Storage and Encryption

Credits Indira Cornelio, Alma Uguarte Perez Last Updated 2017-07

In this session, you will reinforce the importance of regularly backing up data to participants, and discuss how they can prevent unauthorized manipulation or access to their information.

ADIDS Element


Parent Topic(s)

Protecting and Encrypting Devices


90 minutes

This session was developed for, and should be attributed to, the Institute for War & Peace Reporting resource “Cyberwomen: Holistic Digital Security Training Curriculum for Women Human Rights Defenders” under a Creative Commons Attribution-Share Alike 4.0 International CC BY-SA 4.0 License

Materials to Prepare:

  • Slides (with key points included below)
  • Laptop/Computer and Projector setup
  • Printed copies of the Backup Format Template (see below)
  • USB drives or other type of storage media (for each participant)

Trainer’s Note

  • This session will have participants using either Veracrypt or LUKS (depending on their operating system) to practice encryption of data backups and storage media – to save time, consider having participants download either of these ahead of time.
  • In general, and especially for beginners, it is not advisable for participants to perform a full-disk encrypt of their computer hard drives just yet – rather, they should test out VeraCrypt or LUKS on external storage media (such as a USB drive) using dummy files that they have prepared specifically for this session. You don’t want to run the risk of a participant accidentally losing access to any data during the training! One option could be to prepare some USB drives in advance, with some dummy files and the 32 and 64 bit install files for VeraCrypt.

Running the Session:

Part 1 – Data Backups and Planning

Step 1 | Ask participants - How often do they backup their files? Share examples of best practices related to data backup, such as keeping the backup in a safe place that is separate from their computer, backing up their information on a frequent, regular basis and - depending on the information that is being backed up - to consider also encrypting the hard drive or storage media where data will be stored.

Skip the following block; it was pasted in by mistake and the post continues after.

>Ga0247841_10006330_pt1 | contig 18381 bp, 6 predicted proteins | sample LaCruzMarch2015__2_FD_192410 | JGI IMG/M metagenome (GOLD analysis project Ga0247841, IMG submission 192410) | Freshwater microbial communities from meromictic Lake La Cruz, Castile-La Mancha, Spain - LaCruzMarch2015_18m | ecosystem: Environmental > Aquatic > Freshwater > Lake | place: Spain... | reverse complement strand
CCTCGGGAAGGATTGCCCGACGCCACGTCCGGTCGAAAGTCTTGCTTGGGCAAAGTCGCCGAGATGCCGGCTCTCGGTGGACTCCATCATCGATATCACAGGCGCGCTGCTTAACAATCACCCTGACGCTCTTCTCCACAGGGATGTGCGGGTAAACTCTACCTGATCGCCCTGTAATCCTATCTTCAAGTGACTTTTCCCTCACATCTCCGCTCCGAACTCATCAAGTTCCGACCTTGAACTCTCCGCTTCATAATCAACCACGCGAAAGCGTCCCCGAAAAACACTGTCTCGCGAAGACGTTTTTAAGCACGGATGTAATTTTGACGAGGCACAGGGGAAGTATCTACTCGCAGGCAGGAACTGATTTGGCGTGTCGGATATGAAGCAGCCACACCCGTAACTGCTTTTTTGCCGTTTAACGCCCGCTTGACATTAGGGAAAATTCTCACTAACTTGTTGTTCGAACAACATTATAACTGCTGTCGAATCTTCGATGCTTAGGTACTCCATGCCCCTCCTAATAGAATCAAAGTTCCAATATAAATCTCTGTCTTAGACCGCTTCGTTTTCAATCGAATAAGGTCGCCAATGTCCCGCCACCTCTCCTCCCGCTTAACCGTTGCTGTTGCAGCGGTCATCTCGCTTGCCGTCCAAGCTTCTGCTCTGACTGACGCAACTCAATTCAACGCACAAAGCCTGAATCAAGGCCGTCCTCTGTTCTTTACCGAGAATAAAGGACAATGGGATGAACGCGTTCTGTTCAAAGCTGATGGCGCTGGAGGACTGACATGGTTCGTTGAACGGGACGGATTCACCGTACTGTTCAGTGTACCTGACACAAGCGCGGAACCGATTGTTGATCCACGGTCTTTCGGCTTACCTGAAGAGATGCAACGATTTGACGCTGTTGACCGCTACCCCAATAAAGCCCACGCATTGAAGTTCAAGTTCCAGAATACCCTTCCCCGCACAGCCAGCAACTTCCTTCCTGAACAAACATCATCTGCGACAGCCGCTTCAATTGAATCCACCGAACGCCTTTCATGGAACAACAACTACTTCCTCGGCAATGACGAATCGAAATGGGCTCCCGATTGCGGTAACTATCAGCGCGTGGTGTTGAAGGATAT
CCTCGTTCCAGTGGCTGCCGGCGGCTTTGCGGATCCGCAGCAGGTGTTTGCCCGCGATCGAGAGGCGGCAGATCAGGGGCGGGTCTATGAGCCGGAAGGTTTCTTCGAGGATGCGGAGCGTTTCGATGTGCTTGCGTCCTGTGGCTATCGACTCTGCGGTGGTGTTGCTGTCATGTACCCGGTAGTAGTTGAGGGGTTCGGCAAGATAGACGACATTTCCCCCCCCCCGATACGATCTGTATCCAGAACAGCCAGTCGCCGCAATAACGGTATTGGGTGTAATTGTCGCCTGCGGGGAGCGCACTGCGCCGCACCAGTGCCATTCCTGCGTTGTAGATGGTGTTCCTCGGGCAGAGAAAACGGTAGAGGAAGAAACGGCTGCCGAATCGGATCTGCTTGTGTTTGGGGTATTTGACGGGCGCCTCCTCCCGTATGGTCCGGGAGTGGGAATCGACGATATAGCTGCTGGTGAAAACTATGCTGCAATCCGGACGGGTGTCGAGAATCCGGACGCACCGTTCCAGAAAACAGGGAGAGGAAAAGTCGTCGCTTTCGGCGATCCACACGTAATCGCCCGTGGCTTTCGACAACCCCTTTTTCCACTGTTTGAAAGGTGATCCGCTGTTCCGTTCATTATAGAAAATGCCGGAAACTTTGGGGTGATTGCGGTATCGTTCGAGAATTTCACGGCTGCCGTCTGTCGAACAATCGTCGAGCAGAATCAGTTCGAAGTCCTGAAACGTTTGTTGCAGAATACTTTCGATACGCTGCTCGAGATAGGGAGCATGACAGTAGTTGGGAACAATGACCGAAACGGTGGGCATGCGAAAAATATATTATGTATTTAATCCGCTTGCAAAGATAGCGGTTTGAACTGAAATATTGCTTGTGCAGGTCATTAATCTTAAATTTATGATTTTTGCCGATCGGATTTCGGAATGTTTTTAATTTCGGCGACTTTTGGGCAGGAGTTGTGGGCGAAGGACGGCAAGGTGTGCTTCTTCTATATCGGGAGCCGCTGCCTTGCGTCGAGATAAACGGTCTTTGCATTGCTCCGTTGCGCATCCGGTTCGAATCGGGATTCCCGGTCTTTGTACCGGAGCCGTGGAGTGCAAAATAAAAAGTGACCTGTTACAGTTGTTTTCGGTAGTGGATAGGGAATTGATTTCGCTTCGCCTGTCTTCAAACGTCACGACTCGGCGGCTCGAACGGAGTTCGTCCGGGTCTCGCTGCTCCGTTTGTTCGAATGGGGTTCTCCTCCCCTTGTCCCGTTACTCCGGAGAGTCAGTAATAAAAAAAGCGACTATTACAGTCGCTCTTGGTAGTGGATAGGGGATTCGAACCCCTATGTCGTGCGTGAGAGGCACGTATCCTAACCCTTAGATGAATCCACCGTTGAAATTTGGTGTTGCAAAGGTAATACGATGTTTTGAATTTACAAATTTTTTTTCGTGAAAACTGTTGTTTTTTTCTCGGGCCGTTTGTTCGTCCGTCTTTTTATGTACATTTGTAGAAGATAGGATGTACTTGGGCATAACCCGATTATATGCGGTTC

Step 2 | Share with participants the backup format template below, and have them start filling it in individually. Explain to the group that this is a useful way of creating a personal data backup policy – they can refer to this after the training, as a useful resource for keeping track of where their data is stored and how often that data should be backed up:

Part 2 – Storage and Backup Encryption

Step 3 | Now that participants have filled out the backup format template, ask them to review the types of information (and their respective importance or value) on their lists again – as they do so, have them consider what might happen if that information were to fall into the hands of an adversary, or if they were to lose that information entirely. What kind of impact would this have on them personally or on their organization?

Step 4 | Now, introduce the concept of encryption to the group – explain that they likely encounter encryption quite often in their daily routines, as it is used in different ways across different tools and platforms. You can share, for instance, that HTTPS is itself a form of encryption for data “in transit” (data enroute from point A to point B) whereas in this session, you will be discussing encryption for data “at rest” (data that is being stored in one location).

Step 5 | Remind participants about how they were asked to download either Veracrypt or LUKS onto their computers. Give participants time to install and test out these tools, using external storage media (such as USB drives) and dummy files that they have prepared specifically for this session. Especially for beginner level participants, it is not advisable to do a full-disk encrypt of a computer hard drive just yet - you don’t want to run the risk of a participant accidentally losing access to any of their data during the training!